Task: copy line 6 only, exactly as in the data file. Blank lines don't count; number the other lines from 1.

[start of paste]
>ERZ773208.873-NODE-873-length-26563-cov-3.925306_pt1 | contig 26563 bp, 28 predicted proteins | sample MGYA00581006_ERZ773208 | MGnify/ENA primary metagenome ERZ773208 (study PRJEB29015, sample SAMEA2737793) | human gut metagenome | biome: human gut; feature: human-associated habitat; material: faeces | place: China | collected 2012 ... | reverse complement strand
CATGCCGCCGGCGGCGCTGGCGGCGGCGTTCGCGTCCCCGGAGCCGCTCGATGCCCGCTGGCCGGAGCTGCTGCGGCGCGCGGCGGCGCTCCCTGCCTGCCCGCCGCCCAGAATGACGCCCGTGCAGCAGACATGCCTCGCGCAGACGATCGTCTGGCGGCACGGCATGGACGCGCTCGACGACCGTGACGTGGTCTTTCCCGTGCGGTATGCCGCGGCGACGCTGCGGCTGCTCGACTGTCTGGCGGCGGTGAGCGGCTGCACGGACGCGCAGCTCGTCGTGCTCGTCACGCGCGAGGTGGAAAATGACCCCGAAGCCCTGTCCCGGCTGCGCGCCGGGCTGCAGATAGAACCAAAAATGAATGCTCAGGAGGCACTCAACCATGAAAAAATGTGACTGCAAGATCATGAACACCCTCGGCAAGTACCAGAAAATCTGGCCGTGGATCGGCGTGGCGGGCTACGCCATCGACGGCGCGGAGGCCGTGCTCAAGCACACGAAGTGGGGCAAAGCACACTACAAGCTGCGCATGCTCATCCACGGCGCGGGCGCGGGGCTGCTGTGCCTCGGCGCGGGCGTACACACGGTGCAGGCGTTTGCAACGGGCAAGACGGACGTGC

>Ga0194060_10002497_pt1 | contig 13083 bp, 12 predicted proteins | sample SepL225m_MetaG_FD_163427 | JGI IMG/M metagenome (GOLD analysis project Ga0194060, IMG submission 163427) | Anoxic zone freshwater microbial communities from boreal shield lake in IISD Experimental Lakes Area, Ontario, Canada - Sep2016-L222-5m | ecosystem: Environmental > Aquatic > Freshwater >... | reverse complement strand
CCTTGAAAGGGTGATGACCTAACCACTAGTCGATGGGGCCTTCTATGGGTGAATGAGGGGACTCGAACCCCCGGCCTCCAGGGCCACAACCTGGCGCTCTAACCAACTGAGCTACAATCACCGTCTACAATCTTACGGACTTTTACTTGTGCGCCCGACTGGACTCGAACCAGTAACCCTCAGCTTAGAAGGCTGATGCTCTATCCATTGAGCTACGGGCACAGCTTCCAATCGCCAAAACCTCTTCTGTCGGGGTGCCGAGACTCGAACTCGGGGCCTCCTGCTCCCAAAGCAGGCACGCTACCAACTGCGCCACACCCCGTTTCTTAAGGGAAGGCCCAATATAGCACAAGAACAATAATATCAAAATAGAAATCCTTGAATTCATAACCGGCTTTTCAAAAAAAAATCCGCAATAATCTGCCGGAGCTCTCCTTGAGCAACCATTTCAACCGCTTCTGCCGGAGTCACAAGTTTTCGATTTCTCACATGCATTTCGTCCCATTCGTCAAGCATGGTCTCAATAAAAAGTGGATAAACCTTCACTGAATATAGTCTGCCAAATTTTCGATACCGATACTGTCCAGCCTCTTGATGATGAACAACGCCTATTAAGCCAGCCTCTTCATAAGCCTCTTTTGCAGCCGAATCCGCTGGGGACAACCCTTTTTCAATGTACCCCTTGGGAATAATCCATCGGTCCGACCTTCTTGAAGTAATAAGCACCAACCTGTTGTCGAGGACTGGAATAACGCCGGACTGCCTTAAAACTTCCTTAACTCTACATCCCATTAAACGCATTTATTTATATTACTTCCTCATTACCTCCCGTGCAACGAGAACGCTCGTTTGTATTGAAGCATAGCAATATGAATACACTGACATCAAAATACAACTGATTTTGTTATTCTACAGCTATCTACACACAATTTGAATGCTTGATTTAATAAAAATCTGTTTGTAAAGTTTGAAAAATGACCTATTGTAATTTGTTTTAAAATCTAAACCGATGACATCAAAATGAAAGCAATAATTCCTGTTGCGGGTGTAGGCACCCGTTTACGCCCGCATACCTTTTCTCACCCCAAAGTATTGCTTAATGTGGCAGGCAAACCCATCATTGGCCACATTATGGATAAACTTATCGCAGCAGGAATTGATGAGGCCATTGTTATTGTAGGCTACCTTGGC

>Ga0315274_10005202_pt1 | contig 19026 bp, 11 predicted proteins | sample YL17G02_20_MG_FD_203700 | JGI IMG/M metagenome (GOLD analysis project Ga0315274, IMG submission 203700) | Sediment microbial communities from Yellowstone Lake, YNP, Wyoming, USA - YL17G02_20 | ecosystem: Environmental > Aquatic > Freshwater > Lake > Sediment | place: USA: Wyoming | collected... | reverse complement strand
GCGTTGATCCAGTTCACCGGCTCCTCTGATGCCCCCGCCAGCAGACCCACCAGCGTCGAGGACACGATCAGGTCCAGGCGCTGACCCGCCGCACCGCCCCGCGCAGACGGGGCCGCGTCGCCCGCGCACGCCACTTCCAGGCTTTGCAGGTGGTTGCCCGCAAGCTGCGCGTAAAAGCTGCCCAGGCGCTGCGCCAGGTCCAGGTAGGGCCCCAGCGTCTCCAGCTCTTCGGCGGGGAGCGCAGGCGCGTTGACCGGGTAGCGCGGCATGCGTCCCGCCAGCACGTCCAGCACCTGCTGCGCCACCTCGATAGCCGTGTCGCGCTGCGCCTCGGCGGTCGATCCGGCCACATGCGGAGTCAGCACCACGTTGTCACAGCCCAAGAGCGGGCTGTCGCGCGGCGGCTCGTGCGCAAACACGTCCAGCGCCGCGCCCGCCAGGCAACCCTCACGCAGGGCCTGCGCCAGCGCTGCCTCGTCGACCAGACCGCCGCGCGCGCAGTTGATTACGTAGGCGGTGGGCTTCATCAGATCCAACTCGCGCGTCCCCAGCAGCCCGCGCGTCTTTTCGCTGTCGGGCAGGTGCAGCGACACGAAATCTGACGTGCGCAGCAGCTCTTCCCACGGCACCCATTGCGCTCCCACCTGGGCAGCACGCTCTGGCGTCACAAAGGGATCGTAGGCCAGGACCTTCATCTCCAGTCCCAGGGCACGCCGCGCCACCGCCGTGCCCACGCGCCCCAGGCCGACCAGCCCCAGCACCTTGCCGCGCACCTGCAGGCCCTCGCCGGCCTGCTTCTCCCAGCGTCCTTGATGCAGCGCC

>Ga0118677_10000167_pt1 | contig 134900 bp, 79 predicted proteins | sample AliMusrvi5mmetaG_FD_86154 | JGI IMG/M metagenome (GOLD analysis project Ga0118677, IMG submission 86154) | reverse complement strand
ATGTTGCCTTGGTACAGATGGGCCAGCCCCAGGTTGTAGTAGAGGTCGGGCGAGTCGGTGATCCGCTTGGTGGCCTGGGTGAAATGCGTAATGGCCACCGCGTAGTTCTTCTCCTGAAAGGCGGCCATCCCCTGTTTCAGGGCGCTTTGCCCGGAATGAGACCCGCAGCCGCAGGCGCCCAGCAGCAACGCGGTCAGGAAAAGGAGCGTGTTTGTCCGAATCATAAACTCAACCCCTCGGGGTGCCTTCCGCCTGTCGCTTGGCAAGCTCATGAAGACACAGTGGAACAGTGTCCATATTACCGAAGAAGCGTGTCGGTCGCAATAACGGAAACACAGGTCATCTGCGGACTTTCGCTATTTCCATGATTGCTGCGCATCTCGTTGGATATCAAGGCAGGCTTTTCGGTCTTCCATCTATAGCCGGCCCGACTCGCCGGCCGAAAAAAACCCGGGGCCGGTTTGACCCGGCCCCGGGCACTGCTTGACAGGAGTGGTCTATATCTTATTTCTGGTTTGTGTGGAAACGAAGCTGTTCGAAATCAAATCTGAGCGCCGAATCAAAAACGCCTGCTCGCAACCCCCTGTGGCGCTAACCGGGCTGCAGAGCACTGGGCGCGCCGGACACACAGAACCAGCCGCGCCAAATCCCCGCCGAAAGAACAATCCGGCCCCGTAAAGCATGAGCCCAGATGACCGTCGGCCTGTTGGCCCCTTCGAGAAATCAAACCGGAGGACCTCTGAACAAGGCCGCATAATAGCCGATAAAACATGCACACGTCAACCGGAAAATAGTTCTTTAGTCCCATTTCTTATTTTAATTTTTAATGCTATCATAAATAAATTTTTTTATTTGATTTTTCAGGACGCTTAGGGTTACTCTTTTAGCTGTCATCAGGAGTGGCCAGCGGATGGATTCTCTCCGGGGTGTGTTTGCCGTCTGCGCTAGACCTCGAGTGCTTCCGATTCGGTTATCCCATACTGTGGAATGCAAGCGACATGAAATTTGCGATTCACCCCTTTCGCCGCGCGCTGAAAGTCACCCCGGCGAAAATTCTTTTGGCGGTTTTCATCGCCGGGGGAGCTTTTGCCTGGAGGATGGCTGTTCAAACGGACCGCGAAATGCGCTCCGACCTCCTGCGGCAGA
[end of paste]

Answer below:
GCGTTGATCCAGTTCACCGGCTCCTCTGATGCCCCCGCCAGCAGACCCACCAGCGTCGAGGACACGATCAGGTCCAGGCGCTGACCCGCCGCACCGCCCCGCGCAGACGGGGCCGCGTCGCCCGCGCACGCCACTTCCAGGCTTTGCAGGTGGTTGCCCGCAAGCTGCGCGTAAAAGCTGCCCAGGCGCTGCGCCAGGTCCAGGTAGGGCCCCAGCGTCTCCAGCTCTTCGGCGGGGAGCGCAGGCGCGTTGACCGGGTAGCGCGGCATGCGTCCCGCCAGCACGTCCAGCACCTGCTGCGCCACCTCGATAGCCGTGTCGCGCTGCGCCTCGGCGGTCGATCCGGCCACATGCGGAGTCAGCACCACGTTGTCACAGCCCAAGAGCGGGCTGTCGCGCGGCGGCTCGTGCGCAAACACGTCCAGCGCCGCGCCCGCCAGGCAACCCTCACGCAGGGCCTGCGCCAGCGCTGCCTCGTCGACCAGACCGCCGCGCGCGCAGTTGATTACGTAGGCGGTGGGCTTCATCAGATCCAACTCGCGCGTCCCCAGCAGCCCGCGCGTCTTTTCGCTGTCGGGCAGGTGCAGCGACACGAAATCTGACGTGCGCAGCAGCTCTTCCCACGGCACCCATTGCGCTCCCACCTGGGCAGCACGCTCTGGCGTCACAAAGGGATCGTAGGCCAGGACCTTCATCTCCAGTCCCAGGGCACGCCGCGCCACCGCCGTGCCCACGCGCCCCAGGCCGACCAGCCCCAGCACCTTGCCGCGCACCTGCAGGCCCTCGCCGGCCTGCTTCTCCCAGCGTCCTTGATGCAGCGCC